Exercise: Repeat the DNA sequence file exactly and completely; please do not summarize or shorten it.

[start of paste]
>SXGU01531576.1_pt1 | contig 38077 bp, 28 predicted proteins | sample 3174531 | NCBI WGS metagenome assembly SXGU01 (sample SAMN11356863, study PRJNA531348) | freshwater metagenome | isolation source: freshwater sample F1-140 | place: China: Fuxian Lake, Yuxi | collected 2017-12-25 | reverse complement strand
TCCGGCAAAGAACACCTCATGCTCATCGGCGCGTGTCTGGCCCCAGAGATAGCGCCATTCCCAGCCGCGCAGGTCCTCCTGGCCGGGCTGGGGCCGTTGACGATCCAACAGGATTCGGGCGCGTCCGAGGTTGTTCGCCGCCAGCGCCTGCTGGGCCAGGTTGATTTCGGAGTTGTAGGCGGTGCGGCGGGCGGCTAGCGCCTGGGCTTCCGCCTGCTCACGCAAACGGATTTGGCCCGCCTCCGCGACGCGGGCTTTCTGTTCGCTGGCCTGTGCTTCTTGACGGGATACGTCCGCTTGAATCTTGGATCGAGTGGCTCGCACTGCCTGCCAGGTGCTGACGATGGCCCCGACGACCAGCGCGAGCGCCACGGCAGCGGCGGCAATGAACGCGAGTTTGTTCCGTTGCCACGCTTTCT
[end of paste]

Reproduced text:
>SXGU01531576.1_pt1 | contig 38077 bp, 28 predicted proteins | sample 3174531 | NCBI WGS metagenome assembly SXGU01 (sample SAMN11356863, study PRJNA531348) | freshwater metagenome | isolation source: freshwater sample F1-140 | place: China: Fuxian Lake, Yuxi | collected 2017-12-25 | reverse complement strand
TCCGGCAAAGAACACCTCATGCTCATCGGCGCGTGTCTGGCCCCAGAGATAGCGCCATTCCCAGCCGCGCAGGTCCTCCTGGCCGGGCTGGGGCCGTTGACGATCCAACAGGATTCGGGCGCGTCCGAGGTTGTTCGCCGCCAGCGCCTGCTGGGCCAGGTTGATTTCGGAGTTGTAGGCGGTGCGGCGGGCGGCTAGCGCCTGGGCTTCCGCCTGCTCACGCAAACGGATTTGGCCCGCCTCCGCGACGCGGGCTTTCTGTTCGCTGGCCTGTGCTTCTTGACGGGATACGTCCGCTTGAATCTTGGATCGAGTGGCTCGCACTGCCTGCCAGGTGCTGACGATGGCCCCGACGACCAGCGCGAGCGCCACGGCAGCGGCGGCAATGAACGCGAGTTTGTTCCGTTGCCACGCTTTCT